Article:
U.S. Employers Added 313,000 Jobs in February

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WASHINGTON—Strong hiring is drawing people into the U.S. labor market, a healthy mix that suggests the economy can run strong without overheating and forcing the Federal Reserve to curb growth with aggressive interest-rate increases.

Nonfarm payrolls rose a seasonally adjusted 313,000 last month, the strongest monthly gain since July 2016, the Labor Department said Friday.

More than 800,000 Americans joined the labor force in February, according to the report, most bypassing unemployment and jumping straight into jobs. It was the largest one-month increase in the labor pool since 1983, outside months that included one-time Census hiring.

A growing supply of labor, in turn, helped keep the unemployment rate from falling further. It held at 4.1% in February, its lowest level since December 2000, for the fifth straight month.

Low unemployment, in theory, creates wage and inflation pressure as firms compete for scarcer labor. But with people rejoining the labor force and preventing the jobless rate from falling further, wage growth was muted last month.

Average hourly earnings for all private sector workers increased 4 cents last month to $26.75. Wages rose 2.6% from a year earlier in February. That was less than a revised increase of 2.8% in January. The average workweek also rose—meaning firms were looking for ways to get more output from the workers they had—and weekly paychecks rose.

“There appears to still be room to move more potential workers from the sidelines and back into the ranks of the employed,” said Jim Baird, chief investment officer at Plante Moran Financial Advisors.

Most people want to see worker wages move higher. But if wages and inflation were to shoot up sharply, Fed officials might be compelled to raise short-term interest rates more aggressively than planned to prevent the economy from overheating.

In December, the Fed projected three quarter-percentage-point interest rate increases in 2018, with the next one expected later this month. Friday’s jobs report gives the Fed little reason to deviate from that plan, perhaps moving rates up a fourth time before year-end but not much more aggressively.

Top officials are hoping the move of workers off the sidelines and into jobs will mean more output and income for the U.S. without wage and inflation pressures becoming so intense that central bank decides it must to hit the brakes on economic growth.

“We’ve seen the labor force participation rate go sideways now for four straight years, and that is actually a big gain against what is a downward trend due to aging and other things,” Federal Reserve Chairman Jerome Powell told members of Congress last week. “We’ve seen people either not leaving or coming back in the labor force as it’s gotten tighter.”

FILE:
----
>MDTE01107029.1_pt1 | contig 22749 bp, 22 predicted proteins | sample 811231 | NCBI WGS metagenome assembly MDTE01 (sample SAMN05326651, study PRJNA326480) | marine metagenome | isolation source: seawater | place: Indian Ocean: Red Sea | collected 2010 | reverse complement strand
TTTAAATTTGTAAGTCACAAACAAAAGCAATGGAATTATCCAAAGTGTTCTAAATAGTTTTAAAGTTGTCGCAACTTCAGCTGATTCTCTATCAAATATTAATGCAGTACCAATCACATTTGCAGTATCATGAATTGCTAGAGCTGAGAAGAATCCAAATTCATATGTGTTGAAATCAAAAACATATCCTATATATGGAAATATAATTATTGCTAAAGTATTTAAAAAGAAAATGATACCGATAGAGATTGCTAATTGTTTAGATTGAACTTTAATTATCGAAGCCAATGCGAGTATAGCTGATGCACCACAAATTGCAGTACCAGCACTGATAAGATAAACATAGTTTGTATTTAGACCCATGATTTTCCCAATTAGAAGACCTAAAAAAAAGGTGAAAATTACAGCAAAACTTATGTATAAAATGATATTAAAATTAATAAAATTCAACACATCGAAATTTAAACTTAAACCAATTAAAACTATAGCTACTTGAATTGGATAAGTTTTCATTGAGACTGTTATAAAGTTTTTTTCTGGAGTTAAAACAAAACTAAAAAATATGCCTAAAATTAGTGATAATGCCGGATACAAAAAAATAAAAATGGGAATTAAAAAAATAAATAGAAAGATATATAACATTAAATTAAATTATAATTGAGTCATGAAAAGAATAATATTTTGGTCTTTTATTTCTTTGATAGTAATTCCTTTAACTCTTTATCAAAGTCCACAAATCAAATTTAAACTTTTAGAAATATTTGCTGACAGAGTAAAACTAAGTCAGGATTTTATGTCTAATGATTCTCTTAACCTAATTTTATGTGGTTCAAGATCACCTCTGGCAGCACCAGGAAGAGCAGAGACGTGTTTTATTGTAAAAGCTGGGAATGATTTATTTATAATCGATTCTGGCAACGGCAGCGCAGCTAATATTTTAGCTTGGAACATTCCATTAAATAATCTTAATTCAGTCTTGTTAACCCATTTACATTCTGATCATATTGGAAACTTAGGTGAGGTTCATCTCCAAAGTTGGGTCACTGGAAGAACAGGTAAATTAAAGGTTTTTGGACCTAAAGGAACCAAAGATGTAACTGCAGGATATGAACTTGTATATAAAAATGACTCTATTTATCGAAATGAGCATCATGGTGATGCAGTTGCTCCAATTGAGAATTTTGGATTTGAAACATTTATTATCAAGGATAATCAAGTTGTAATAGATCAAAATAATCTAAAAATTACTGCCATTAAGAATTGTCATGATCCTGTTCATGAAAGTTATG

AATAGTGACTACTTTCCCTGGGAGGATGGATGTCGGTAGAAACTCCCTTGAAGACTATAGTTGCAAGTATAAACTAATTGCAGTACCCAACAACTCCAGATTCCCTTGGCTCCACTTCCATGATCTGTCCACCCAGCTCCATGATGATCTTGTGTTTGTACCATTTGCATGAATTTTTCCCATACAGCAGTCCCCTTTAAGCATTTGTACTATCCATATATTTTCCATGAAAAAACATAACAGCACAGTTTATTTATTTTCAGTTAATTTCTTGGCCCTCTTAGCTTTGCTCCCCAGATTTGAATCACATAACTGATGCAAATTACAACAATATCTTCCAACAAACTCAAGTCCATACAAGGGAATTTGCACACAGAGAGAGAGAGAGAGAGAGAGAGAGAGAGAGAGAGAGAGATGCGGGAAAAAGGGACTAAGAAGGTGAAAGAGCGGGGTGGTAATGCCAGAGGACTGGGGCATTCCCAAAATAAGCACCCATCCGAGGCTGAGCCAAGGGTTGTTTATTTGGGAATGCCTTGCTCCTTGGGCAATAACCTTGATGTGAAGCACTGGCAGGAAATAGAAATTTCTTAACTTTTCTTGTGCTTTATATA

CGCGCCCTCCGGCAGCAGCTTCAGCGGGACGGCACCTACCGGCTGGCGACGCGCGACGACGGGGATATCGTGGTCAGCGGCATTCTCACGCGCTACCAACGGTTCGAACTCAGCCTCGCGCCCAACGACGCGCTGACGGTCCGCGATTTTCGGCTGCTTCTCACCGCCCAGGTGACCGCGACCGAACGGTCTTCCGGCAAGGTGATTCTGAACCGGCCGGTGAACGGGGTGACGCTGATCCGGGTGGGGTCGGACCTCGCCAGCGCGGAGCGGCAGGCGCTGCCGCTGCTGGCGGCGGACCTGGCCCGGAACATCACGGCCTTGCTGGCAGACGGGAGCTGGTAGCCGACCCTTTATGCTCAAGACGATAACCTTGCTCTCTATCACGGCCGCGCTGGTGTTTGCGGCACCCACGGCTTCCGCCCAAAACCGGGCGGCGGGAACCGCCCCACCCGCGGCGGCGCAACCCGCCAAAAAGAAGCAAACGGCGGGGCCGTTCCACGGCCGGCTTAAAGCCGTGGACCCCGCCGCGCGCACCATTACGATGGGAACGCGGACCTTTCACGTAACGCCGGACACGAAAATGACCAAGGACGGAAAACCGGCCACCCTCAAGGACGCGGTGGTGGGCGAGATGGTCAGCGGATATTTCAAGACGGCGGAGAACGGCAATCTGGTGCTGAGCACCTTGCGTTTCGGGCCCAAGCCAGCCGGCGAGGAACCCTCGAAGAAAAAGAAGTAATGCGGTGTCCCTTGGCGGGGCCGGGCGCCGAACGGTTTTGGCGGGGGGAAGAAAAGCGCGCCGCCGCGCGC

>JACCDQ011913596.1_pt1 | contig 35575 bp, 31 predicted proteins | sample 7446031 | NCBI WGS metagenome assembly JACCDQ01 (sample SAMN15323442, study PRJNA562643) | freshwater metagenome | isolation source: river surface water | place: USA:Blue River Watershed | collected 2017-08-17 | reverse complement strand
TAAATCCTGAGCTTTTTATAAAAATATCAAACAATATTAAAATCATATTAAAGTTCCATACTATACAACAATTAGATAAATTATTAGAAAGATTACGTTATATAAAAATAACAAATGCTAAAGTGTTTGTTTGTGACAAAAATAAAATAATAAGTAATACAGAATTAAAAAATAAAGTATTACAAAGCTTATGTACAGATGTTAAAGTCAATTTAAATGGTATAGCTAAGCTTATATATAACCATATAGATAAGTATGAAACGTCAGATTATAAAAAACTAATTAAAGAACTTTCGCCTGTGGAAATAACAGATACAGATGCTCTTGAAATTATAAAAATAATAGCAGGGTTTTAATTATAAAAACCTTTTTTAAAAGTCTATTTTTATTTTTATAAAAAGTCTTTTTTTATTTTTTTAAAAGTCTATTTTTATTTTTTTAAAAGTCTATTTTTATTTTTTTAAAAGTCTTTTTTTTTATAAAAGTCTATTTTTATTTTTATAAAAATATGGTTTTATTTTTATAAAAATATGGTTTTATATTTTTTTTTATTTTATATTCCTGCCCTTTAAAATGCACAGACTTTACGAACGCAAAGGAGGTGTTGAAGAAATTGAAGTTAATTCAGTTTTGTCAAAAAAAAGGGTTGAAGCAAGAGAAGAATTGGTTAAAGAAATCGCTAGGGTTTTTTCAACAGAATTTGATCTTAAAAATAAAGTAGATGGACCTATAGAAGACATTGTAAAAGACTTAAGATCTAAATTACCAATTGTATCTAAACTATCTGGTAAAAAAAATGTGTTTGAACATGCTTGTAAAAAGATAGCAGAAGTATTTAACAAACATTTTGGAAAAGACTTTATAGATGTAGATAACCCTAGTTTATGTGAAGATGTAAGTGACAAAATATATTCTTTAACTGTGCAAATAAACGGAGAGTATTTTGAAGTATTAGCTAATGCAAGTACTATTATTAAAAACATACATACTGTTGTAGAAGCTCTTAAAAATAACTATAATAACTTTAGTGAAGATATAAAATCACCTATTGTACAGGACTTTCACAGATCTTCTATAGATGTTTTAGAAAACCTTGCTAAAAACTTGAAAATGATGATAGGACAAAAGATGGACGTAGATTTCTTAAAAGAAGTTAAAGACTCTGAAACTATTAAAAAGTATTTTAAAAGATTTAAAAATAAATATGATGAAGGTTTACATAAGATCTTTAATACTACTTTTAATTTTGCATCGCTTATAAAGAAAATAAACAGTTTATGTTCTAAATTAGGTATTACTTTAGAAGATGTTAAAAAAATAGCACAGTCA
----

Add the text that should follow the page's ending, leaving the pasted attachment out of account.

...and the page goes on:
Investors welcomed the prospect of continued strong job growth and low interest rates. The Dow Jones Industrial Average rose more than 100 points, above 25000, after the report.

January’s initial estimated wage gain—showing the biggest increase since the recession ended—had stoked concerns in financial markets that bigger than expected paychecks would lead to higher inflation and cause the Fed to shift its plan toward more aggressive rate increases.

Though the unemployment rate is low, broader measures of unemployment are still elevated, suggesting there is still slack in the labor market that firms can draw from to increase worker output without very aggressively bidding up wages.

One measure that includes Americans in part-time jobs or still too discouraged to look for work held steady at 8.2% in February. That rate, known as the U-6, remains elevated compared with the last time the headline rate touched 4%. In December 2000, the broader measure was 6.9%.

If firms convert part-time workers to full-time workers or draw in more discouraged people not currently looking for work, that broad measure of labor slack might fall further without pushing down conventional measures of unemployment.

Hiring in February was broad-based. Construction firms added 61,000 workers, the biggest increase in nearly 11 years for the sector. Hiring picked up at retailers, manufacturers and local governments, including schools. All levels of government added 26,000 workers, also the best gain since July 2016.

Revised figures show employers added 239,000 jobs in January and 175,000 in December, a net upward revision of 54,000.

The pace of hiring has picked up recently. Hiring in the first two months of 2018 is outpacing 2017’s average monthly growth of 182,000. That runs counter to economists’ expectation for hiring to broadly ease as the labor market tightens.

Write to Eric Morath at eric.morath@wsj.com and Sharon Nunn at sharon.nunn@wsj.com

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